Matt Ruskin, like many filmmakers, discovered the films of the 1970s and became obsessed. As a Boston teenager, Ruskin says, "These films seemed so much more authentic than other movies I had seen. It was the first time I became conscious of the filmmakers who were behind them, and I started to quietly think about what kind of films I would make if given the opportunity." While in film school he got to work with Darren Aronofsky on "Requiem for a Dream." After that, he had ten years of making docs. "Booster" is his return to the narrative form.
What it's about: "Booster is a meditative film about a young man struggling to navigate Boston’s criminal underworld. When Simon’s brother is arrested for armed robbery, he is asked to commit a string of similar crimes in an attempt to get his brother acquitted. Caught between loyalty to his brother and his own will, Simon is forced to examine his life."
Director Ruskin says: "We wanted to tell this story in a really honest way. We didn't want to glorify any of the crime elements. Instead, we tried to make the discomfort and internal struggle of our characters palpable. We cast non-actors who were familiar with the world depicted in the film to add a layer of authenticity and we shot at locations that these characters would inhabit. We wanted the world to feel real."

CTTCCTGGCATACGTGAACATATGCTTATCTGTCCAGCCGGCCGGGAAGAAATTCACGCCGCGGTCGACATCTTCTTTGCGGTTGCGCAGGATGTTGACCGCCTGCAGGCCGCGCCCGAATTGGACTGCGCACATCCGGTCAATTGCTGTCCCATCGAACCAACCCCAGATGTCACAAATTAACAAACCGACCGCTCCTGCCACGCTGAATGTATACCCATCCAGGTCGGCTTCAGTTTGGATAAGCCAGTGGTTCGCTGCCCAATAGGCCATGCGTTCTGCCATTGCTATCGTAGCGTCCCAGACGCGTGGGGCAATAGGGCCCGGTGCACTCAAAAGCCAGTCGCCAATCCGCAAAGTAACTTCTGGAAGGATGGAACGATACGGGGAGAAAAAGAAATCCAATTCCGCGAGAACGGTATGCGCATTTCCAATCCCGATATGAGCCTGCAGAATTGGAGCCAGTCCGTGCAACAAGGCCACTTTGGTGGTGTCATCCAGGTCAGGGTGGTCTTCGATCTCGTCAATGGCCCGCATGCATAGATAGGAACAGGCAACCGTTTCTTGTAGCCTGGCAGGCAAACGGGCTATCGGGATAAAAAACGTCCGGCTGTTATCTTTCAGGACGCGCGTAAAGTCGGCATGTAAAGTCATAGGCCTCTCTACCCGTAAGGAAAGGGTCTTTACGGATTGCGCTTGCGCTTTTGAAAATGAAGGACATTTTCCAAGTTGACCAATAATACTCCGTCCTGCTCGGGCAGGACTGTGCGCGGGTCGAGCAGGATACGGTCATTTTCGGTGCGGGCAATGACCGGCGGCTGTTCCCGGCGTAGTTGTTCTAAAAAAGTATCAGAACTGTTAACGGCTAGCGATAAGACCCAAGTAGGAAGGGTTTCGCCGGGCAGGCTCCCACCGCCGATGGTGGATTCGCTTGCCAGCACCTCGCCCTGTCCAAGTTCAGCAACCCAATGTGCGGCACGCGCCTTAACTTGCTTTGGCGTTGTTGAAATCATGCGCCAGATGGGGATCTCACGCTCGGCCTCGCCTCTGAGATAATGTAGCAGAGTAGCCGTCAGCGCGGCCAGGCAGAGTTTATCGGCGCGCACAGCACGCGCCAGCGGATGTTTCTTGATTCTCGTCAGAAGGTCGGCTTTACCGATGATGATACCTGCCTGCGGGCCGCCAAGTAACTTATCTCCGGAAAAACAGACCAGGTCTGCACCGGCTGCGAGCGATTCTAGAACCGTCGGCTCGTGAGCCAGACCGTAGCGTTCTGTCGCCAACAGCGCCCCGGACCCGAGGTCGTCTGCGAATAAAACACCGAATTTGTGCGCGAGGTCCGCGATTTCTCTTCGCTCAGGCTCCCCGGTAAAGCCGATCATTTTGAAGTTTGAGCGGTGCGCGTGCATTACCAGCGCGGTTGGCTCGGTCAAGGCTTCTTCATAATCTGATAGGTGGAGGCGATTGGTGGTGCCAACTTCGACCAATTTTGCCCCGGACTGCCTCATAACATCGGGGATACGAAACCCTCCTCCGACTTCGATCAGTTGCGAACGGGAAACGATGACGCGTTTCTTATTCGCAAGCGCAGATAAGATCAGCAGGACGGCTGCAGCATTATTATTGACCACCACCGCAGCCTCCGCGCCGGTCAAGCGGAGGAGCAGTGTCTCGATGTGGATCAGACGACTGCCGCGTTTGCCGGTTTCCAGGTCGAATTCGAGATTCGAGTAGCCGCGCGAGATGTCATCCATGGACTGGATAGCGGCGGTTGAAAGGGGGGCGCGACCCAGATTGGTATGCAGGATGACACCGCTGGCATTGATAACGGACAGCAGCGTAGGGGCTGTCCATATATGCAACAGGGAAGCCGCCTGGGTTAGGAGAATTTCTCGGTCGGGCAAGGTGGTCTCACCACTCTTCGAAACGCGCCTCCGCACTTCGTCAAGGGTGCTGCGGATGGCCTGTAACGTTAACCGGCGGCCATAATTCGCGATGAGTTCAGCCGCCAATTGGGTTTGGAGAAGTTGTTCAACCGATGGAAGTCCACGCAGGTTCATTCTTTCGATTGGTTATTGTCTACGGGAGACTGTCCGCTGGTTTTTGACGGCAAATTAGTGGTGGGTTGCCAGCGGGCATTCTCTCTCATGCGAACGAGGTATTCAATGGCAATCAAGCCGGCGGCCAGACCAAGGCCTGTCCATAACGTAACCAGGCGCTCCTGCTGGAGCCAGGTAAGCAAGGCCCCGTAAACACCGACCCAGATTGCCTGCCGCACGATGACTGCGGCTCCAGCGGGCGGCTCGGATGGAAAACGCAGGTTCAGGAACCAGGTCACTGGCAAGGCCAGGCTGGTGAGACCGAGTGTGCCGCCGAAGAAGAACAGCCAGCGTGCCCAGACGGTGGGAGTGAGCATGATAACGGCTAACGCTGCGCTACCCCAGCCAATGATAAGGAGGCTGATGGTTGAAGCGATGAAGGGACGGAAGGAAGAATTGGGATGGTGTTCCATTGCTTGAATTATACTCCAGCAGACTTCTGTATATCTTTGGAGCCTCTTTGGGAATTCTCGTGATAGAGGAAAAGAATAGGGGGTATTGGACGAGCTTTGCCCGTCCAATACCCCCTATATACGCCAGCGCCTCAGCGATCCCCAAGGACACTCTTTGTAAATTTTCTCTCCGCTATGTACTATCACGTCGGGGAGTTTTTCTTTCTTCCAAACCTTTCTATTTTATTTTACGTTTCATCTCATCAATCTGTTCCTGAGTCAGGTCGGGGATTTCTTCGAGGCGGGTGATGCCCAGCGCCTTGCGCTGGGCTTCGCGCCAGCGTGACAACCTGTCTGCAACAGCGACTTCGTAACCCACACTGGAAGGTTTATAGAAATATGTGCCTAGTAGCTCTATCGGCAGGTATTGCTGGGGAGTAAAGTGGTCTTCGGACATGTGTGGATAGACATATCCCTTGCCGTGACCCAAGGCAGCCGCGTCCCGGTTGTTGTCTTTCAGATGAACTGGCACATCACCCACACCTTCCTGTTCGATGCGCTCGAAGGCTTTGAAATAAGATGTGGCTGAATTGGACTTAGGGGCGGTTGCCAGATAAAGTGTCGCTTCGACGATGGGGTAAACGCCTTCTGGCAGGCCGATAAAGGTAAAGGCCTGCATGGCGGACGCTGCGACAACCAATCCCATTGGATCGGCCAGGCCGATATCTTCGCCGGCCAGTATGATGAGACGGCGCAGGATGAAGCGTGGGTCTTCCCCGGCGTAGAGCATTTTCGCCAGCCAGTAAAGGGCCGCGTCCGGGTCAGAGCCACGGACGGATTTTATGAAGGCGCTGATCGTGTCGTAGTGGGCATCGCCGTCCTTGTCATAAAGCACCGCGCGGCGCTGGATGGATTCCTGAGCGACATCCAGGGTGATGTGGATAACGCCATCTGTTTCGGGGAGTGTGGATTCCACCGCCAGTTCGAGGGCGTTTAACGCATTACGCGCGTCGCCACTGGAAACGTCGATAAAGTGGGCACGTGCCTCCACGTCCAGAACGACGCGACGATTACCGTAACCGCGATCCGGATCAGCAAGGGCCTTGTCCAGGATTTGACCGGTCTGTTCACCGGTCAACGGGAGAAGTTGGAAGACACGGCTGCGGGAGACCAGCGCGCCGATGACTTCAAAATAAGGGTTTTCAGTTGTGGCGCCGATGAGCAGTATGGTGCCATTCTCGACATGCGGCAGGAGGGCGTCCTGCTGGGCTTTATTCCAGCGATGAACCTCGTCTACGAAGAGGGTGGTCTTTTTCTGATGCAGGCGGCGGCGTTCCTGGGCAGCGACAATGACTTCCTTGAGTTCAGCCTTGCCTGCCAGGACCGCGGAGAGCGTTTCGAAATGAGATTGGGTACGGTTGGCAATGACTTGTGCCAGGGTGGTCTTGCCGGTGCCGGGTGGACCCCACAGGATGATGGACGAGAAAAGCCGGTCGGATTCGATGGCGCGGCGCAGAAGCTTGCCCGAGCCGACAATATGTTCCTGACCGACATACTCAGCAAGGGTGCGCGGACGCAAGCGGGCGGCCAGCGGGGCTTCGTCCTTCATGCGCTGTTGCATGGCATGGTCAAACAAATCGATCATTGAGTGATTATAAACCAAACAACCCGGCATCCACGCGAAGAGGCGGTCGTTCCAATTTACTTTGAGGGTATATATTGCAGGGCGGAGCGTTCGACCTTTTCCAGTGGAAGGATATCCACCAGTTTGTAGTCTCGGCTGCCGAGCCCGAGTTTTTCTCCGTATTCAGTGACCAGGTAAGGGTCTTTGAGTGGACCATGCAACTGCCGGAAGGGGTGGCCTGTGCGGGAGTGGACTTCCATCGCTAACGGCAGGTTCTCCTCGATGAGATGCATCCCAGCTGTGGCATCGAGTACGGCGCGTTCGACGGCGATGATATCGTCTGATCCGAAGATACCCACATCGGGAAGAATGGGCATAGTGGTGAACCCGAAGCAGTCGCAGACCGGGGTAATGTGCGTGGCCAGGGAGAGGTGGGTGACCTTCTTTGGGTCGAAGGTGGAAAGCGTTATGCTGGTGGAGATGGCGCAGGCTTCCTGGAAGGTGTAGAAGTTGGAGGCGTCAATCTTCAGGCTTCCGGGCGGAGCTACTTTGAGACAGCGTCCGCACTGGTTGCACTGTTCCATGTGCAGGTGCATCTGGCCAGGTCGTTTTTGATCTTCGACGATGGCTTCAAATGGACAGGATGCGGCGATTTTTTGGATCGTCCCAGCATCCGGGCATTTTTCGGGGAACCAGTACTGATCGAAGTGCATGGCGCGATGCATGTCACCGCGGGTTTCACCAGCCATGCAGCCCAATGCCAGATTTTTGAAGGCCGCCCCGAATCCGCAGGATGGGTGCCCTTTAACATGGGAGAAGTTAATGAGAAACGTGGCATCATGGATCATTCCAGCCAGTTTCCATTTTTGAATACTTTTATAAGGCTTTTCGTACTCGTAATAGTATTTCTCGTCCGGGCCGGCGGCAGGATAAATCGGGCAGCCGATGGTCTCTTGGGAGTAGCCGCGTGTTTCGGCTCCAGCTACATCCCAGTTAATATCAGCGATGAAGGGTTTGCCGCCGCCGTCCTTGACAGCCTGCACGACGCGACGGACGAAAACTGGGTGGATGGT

Did any films inspire this one? "While we were in pre-production I asked my DP Tim Gillis to watch 'Gomorrah' by Matteo Garrone. Everything in that movie seems real. It feels like a documentary in that sense, but it is incredibly cinematic at the same time. I thought if we could achieve one-tenth of what they accomplished, we'd be doing really well."
What's next? "I have been developing a biopic about William Kunstler, the famous civil rights lawyer. I was lucky enough to have had the opportunity to help his daughters produce a documentary about his life called 'Disturbing the Universe.' I think he was an extraordinary person and his career serves as a common thread for some of the most interesting and important dissidents in this country's history."
Indiewire invited SXSW Film Festival directors to tell us about their films, including what inspired them, the challenges they faced and what they're doing next. We'll be publishing their responses leading up to the 2012 festival.Keep checking HERE every day up to the launch for the latest profiles.